by Amy Kiger-Williams
My new next door neighbor knocked on my front door. I looked through the peephole at him, as I had when I’d seen him moving in the week before. The fish-eye lens allowed me to see the rental van, my neighbor’s friends hauling boxes from the curb, and later, the neighbor, drinking a beer alone on the sidewalk after the friends had driven the truck away. I didn’t much like the fact that he drank on the sidewalk. I wondered if there’d be wild parties, reasons to call the police, but there hadn’t been anything yet. There was just the one time, dusk falling around him on late August evening, a beer in his hand, and I figured it didn’t hurt much to let a man break an open container law after he’d just spent a sweltering day moving.
“I’m sorry to bother you, but may I borrow your lawn mower?” I heard him shout from behind the door. “I ordered one, but it’s on back order. I just moved in next door. I’m your neighbor, Jimmy,” he said. I hadn’t yet opened the door for him, and I wasn’t sure that I would. I was a woman living alone, retired at that. I wouldn’t open my door for a stranger. Since he was my neighbor, though, I let him talk. He looked clean cut enough, a blue Oxford shirt, khaki pants, like he’d come to the door straight from casual Friday at the office.
“You might have better luck up the street at Mendenhall’s,” I said. “They’ve got a nice lawn mower. They’d let you borrow it. Mine is rusty, I’m sure. I haven’t used it much. My nephew Curtis comes by to mow my lawn.”
There was a silence behind the door, then a clearing of the throat. “Back when I lived out west, it was a charitable thing we did amongst neighbors, borrowing each other’s gardening implements. A common tradition amongst my fellow Mormons.” A pause. “Neighborly, you know?”
This gave me pause. He had been drinking a beer outside just the week before. Had he lapsed from his faith? Was he not a strict rule-following Mormon? He looked clean enough. I wondered whether this was a ruse to get me out of the house. Maybe I’d been wrong. It could have been a can of Sprite. I looked out the peephole, past him, no friends in the street this time. Just my new neighbor Jimmy looking to cut his lawn. It was growing awfully tall, I had just thought that morning. I’d wondered whether he’d be the type to shirk his neighborly responsibilities, lawn mowing and garbage can retrieval and shoveling the snow once December arrived, but now he was out here on my front stoop, ready to mow, if it hadn’t been for those damn supply chain issues, I imagined.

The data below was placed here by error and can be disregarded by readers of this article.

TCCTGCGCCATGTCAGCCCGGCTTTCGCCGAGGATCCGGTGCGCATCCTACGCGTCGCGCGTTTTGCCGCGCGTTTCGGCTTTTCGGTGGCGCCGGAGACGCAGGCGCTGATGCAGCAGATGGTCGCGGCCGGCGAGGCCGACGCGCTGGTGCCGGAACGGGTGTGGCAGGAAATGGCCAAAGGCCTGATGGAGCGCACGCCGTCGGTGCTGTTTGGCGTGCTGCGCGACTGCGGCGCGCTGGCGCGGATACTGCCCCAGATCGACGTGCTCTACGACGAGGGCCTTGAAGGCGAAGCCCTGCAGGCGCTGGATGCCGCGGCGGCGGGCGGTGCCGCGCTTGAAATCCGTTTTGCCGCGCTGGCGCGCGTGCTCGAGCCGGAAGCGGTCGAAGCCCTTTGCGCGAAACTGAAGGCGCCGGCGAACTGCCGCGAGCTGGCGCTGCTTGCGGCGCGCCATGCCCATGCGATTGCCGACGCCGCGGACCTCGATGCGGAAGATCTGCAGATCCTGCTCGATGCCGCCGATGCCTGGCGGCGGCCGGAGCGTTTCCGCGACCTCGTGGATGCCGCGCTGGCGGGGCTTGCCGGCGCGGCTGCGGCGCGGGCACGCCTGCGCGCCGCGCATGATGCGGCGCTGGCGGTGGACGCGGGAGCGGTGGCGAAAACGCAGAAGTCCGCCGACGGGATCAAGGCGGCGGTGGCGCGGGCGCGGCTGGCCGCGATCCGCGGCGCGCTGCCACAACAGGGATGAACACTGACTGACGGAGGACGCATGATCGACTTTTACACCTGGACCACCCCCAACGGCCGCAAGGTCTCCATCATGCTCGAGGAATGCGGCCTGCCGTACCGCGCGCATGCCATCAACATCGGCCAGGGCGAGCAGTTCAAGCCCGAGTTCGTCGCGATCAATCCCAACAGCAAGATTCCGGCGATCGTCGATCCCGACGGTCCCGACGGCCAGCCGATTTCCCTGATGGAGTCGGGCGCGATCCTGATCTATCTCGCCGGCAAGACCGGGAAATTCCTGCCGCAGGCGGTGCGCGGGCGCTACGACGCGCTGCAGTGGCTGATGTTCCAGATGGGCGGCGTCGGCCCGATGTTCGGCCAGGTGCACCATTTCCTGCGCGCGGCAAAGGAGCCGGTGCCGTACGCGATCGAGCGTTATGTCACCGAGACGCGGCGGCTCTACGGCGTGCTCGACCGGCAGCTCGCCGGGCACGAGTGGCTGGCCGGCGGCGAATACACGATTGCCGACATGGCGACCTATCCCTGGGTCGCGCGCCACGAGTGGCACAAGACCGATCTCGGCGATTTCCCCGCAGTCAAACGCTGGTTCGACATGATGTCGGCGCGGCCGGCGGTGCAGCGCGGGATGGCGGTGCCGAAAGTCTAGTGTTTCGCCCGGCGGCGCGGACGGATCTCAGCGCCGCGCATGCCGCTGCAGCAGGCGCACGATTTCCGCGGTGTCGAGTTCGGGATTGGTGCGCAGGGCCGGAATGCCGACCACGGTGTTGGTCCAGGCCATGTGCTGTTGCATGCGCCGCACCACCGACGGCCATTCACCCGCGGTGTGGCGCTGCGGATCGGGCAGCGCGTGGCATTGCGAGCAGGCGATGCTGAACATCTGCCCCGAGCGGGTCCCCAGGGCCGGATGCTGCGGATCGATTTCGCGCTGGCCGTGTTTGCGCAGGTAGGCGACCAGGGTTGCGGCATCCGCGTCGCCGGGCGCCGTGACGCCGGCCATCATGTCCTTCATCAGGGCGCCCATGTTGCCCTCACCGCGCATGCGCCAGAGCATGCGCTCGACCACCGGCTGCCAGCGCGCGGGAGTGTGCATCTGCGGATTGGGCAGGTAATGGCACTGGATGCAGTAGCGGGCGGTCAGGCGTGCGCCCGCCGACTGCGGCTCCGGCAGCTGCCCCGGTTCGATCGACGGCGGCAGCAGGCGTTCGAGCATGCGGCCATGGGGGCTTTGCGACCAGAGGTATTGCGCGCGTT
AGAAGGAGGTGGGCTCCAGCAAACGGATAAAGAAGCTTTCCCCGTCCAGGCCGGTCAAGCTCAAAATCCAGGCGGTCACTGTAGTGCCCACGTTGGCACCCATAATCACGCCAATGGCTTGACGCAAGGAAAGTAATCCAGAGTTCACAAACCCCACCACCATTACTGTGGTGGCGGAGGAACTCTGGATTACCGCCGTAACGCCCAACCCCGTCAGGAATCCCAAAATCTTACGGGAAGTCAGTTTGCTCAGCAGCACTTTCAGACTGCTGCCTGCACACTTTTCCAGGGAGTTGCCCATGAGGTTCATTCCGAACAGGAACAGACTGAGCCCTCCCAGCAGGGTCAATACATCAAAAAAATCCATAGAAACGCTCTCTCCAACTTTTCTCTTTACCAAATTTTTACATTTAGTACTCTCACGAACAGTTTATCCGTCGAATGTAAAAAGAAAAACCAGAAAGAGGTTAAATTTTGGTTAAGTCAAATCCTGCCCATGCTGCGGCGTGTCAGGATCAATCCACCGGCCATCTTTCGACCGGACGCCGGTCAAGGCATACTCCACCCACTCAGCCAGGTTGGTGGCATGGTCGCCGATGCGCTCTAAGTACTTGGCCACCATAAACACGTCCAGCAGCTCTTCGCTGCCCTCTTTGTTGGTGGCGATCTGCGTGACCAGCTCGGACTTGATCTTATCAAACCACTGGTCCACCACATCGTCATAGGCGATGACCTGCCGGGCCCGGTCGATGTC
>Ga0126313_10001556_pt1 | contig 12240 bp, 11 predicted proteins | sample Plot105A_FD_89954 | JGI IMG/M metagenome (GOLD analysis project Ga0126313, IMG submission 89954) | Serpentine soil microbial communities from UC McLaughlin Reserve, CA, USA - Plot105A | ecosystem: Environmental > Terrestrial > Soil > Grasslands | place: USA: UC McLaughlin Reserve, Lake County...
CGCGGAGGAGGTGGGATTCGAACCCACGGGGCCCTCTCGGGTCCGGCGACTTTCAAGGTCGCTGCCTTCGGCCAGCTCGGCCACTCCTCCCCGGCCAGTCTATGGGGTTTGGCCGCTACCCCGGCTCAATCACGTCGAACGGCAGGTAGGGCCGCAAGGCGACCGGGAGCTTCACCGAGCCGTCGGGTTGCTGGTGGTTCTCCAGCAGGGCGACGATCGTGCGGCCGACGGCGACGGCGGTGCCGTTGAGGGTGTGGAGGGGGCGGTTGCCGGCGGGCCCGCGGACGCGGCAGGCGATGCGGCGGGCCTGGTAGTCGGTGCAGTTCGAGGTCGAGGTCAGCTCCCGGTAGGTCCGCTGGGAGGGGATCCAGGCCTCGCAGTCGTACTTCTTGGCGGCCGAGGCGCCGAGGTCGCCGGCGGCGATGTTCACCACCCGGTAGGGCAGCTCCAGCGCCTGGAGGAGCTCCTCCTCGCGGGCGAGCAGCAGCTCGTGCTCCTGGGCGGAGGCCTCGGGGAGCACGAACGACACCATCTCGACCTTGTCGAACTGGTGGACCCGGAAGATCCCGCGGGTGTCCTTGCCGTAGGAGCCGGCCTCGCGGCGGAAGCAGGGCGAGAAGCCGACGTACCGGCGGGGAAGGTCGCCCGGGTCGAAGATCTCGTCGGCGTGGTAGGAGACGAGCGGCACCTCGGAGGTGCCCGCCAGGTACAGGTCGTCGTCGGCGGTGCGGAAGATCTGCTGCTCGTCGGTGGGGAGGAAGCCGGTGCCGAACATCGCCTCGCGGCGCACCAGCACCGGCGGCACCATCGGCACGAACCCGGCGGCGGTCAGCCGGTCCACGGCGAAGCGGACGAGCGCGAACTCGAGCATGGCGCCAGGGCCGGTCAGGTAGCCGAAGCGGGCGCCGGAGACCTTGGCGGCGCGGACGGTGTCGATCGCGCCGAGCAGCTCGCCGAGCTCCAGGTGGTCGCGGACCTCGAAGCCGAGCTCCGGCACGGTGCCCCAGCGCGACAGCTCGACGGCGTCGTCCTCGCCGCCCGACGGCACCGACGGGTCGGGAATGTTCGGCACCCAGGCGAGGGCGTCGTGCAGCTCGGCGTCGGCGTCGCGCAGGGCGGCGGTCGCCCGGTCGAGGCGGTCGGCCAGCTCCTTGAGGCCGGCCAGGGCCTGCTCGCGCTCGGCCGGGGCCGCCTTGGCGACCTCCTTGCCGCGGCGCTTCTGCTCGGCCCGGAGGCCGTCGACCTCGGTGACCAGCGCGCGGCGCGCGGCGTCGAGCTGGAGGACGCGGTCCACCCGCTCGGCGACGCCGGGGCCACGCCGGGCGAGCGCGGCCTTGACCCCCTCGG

The lawn mower was in the shed out behind the house. I kept the shed secured with a padlock. There was nothing in there that anyone would really want besides the lawn mower. Hedge trimmers, some chicken wire, a shovel and a hoe. I had the thought of Jimmy taking that shovel and starting to dig my grave. He looked so nice. I doubted he’d do something like that. He was just a neighbor. That didn’t mean he’d be homicidal.
“Hold on a minute,” I said, and padded back to the kitchen. I rifled around the junk drawer for the key to the padlock. I found it, a small thin key with a single coil of delicate wire dangling from where a keychain should be. I brought it back to the front door and slipped it through the mail slot. “It’s in the shed,” I said. “Put the key under the doormat when you’re done.”
I saw Jimmy bend down to pick up the key, then rise up, leveled his eyes with the peephole, and tipped his head as if he were doffing a cap. “Thank you, ma’am,” he said. “I’ll do just that.”
“You know, I don’t know if the lawn mower has any gas,” I shouted at the door as I watched him descend the front steps and walk behind the house. He didn’t hear me. He kept walking out of view. I returned to the kitchen and gazed out the rear window at the backyard, where he was fiddling with the padlock, then wheeled the lawn mower out of the shed, across the lawn, maneuvered it around the bushes, then stopped in his yard. He bent down to pull the rope, and I heard a distant rattle, then the familiar hum of the engine. He slowly pushed the mower through the rangy grass, and eventually, I breathed the smell of green fresh cut grass. I wondered if the grass felt any pain for a moment as I watched Jimmy push the mower across the lawn like a baby stroller, and I briefly regretted loaning him the mower. But if I hadn’t lent him the mower, his lawn would be a weedy wreck, a home for vagrant and unsightly animals, not neighborly. I felt unsettled and strange. I never talked to my old neighbors. They were a busy couple, and I only saw their cars as the garage swallowed them up at the end of the day and regurgitated them out again in the morning. I couldn’t tell you what they looked like. I had a moment of fear that Jimmy would return the favor I had extended to him, that he’d turn the mower to my yard and start to cut my grass. Curtis was due to come any day, and my own grass looked a little scraggly and unkempt. It’d be a neighborly thing to do. I didn’t know Jimmy at all. I was unnerved. So I stood at the kitchen window, watching Jimmy cut swaths across his brand new lawn, my brand new neighbor, and dreading the prospect of seeing just how neighborly Jimmy could be.
Amy Kiger-Williams holds an MFA in Fiction from Rutgers-Newark. Her work has appeared in Yale Review, South Carolina Review, Chicago Quarterly Review, The Normal School, Pithead Chapel, and elsewhere. She is at work on a novel and a short story collection. You can read more of her work at amykigerwilliams.com and follow her on Twitter at @amykw.
Image: Andres Siimon/Unsplash